INVITE FOR FEEDBACK AND LEARN FROM OTHERS

In the LDT360 module you start the process by inviting your observers to provide you with feedback and coaching. The feedback reviews will bring you a number of important new insights.
You will discover that the comments of people around you, although subjective, will always be worthwhile since they bring you important information and trigger your self reflection.
The objective for you, using the LDT reports, is to become more effective in your leadership behaviour and to develop your leadership talent by acquiring competences and styles that fit with your ambition as a leader.

After having received the observer’s responses, LDpe will produce the LDT360 reports as your first feedback. These reports will immediately trigger your self reflection. But your learning will be deepened during the reviews with the individual observers. Each observer will be able to remind you about real life situations and you can ask him about the background of his perceptions. You will also discover that you can learn from an observer's feedback, even when the score of that observer tends to differ from the Observers average score.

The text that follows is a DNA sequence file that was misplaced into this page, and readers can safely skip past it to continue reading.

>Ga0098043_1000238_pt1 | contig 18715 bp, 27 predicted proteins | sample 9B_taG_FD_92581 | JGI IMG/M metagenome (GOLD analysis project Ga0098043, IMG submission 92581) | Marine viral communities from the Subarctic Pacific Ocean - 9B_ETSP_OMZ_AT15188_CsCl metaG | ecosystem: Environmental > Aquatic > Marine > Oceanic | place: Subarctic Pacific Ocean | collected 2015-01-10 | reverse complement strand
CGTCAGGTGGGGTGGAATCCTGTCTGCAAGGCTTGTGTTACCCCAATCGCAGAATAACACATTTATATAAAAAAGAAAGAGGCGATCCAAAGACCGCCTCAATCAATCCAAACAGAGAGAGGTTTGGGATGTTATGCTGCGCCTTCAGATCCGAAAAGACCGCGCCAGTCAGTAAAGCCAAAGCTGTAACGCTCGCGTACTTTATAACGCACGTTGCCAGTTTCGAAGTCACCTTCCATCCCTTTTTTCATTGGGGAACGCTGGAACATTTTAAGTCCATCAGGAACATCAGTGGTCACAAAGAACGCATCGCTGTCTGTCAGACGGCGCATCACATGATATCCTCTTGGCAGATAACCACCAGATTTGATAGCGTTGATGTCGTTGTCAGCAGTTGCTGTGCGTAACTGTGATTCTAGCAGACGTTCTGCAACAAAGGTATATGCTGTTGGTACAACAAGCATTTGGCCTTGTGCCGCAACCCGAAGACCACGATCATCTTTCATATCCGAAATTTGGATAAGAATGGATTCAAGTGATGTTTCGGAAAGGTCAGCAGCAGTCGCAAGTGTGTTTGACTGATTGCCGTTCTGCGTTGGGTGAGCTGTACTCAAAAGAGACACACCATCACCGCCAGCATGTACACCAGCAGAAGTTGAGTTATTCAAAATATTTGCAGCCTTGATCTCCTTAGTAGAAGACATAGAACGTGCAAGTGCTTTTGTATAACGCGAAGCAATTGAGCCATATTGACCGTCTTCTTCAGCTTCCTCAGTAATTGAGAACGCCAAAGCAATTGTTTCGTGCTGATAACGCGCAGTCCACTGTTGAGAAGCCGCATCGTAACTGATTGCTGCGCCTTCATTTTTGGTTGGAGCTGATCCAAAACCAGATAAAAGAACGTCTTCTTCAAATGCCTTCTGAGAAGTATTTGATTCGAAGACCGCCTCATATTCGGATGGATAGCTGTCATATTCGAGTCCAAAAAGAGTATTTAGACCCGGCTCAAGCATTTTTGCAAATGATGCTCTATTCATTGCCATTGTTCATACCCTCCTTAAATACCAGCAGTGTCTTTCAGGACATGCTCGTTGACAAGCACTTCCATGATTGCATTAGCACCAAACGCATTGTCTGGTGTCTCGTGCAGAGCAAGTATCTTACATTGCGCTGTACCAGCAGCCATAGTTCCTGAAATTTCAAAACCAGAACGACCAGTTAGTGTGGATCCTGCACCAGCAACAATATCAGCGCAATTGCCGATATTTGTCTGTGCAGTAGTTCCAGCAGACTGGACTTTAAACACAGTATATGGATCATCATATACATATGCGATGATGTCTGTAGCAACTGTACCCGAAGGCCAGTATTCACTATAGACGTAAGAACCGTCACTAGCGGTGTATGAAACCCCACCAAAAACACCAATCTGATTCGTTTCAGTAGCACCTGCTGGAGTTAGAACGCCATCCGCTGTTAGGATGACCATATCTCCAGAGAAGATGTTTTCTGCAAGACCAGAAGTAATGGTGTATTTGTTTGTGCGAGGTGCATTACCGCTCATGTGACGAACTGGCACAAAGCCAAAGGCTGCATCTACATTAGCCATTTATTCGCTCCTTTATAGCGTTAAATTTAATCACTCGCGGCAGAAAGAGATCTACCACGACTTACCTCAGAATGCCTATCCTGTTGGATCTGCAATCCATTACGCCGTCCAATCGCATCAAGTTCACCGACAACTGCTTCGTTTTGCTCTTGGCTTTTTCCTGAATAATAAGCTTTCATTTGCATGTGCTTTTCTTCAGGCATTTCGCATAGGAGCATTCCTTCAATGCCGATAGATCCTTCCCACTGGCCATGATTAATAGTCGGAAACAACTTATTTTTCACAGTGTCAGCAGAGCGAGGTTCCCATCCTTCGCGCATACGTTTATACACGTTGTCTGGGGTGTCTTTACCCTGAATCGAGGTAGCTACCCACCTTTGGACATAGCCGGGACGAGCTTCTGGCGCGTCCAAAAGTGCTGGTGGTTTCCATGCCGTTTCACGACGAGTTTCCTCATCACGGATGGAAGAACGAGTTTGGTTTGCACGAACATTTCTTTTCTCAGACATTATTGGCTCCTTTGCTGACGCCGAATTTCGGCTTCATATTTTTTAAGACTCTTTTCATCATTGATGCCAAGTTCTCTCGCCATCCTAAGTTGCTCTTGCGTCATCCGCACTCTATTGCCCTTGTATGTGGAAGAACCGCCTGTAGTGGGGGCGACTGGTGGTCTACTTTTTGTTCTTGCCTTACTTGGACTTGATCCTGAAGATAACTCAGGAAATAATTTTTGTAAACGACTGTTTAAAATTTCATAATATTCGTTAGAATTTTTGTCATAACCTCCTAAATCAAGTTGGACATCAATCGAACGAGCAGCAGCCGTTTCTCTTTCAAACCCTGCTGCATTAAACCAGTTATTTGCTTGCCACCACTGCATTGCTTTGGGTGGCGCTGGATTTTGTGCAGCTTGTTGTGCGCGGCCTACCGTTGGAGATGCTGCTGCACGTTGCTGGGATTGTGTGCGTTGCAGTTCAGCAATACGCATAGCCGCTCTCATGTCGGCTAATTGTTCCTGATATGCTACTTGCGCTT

Remember how we defined personal behavioural effectiveness we gave in 'Develop your Awareness'?

What the LDT360 reports will help you with is to very professionally prepare for the 1:1 reviews. You will be able to identify the questions to ask your observer while referering to the gap between his scores on your behaviour and your self score.
The LDT360 reports show how different observers score you on the dimensions of your personality profile (OPQ, Shapes Executive, Papi3 or Dimensions) and the consequences of these scores for potential qualities and possible pitfalls.

While analysing the report, you should realise that an observer's perception is 'the truth' for him.
This perception, however, is strongly influenced by:

  • The organizational context and culture (openness, security, strain, hierarchy, market circumstances, internal competition and politics, support between colleagues, etc.);
  • Hierarchical and the social relation between the observer and yourself;
  • The history of co-operation between the observer and yourself;
  • How deeply the observer really knows you;
  • The personality of the observer;
  • The personal 'fit' between the observer and yourself.

Since every score is subjective (even your own self image) you should learn to see how the specific subjective perception of the observer has been founded from his interpretation of the specific context. In fact, different observers may score differently, depending on context and your mutual interrelation.